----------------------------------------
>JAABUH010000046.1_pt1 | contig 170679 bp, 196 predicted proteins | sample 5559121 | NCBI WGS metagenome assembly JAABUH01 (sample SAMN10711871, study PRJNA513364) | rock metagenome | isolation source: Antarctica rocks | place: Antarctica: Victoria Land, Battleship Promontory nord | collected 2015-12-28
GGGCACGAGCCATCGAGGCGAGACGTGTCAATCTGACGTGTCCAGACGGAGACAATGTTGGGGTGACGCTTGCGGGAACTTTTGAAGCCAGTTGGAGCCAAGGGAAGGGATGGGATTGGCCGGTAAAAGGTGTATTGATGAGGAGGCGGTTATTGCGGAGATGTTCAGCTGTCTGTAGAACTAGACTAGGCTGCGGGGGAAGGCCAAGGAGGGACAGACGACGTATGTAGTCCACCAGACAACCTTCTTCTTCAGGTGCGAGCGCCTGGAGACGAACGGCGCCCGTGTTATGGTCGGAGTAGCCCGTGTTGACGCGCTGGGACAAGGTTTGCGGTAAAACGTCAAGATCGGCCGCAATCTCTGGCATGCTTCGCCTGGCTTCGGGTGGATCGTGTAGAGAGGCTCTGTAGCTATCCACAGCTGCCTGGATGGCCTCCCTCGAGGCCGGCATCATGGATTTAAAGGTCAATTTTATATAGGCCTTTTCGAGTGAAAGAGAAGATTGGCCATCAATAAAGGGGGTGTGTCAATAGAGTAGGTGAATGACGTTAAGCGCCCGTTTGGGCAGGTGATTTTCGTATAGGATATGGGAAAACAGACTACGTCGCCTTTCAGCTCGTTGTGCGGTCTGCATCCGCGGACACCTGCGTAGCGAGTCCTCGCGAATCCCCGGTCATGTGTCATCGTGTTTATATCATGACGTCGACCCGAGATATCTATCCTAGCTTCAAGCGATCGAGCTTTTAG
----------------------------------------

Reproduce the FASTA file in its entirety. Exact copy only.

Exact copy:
>JAABUH010000046.1_pt1 | contig 170679 bp, 196 predicted proteins | sample 5559121 | NCBI WGS metagenome assembly JAABUH01 (sample SAMN10711871, study PRJNA513364) | rock metagenome | isolation source: Antarctica rocks | place: Antarctica: Victoria Land, Battleship Promontory nord | collected 2015-12-28
GGGCACGAGCCATCGAGGCGAGACGTGTCAATCTGACGTGTCCAGACGGAGACAATGTTGGGGTGACGCTTGCGGGAACTTTTGAAGCCAGTTGGAGCCAAGGGAAGGGATGGGATTGGCCGGTAAAAGGTGTATTGATGAGGAGGCGGTTATTGCGGAGATGTTCAGCTGTCTGTAGAACTAGACTAGGCTGCGGGGGAAGGCCAAGGAGGGACAGACGACGTATGTAGTCCACCAGACAACCTTCTTCTTCAGGTGCGAGCGCCTGGAGACGAACGGCGCCCGTGTTATGGTCGGAGTAGCCCGTGTTGACGCGCTGGGACAAGGTTTGCGGTAAAACGTCAAGATCGGCCGCAATCTCTGGCATGCTTCGCCTGGCTTCGGGTGGATCGTGTAGAGAGGCTCTGTAGCTATCCACAGCTGCCTGGATGGCCTCCCTCGAGGCCGGCATCATGGATTTAAAGGTCAATTTTATATAGGCCTTTTCGAGTGAAAGAGAAGATTGGCCATCAATAAAGGGGGTGTGTCAATAGAGTAGGTGAATGACGTTAAGCGCCCGTTTGGGCAGGTGATTTTCGTATAGGATATGGGAAAACAGACTACGTCGCCTTTCAGCTCGTTGTGCGGTCTGCATCCGCGGACACCTGCGTAGCGAGTCCTCGCGAATCCCCGGTCATGTGTCATCGTGTTTATATCATGACGTCGACCCGAGATATCTATCCTAGCTTCAAGCGATCGAGCTTTTAG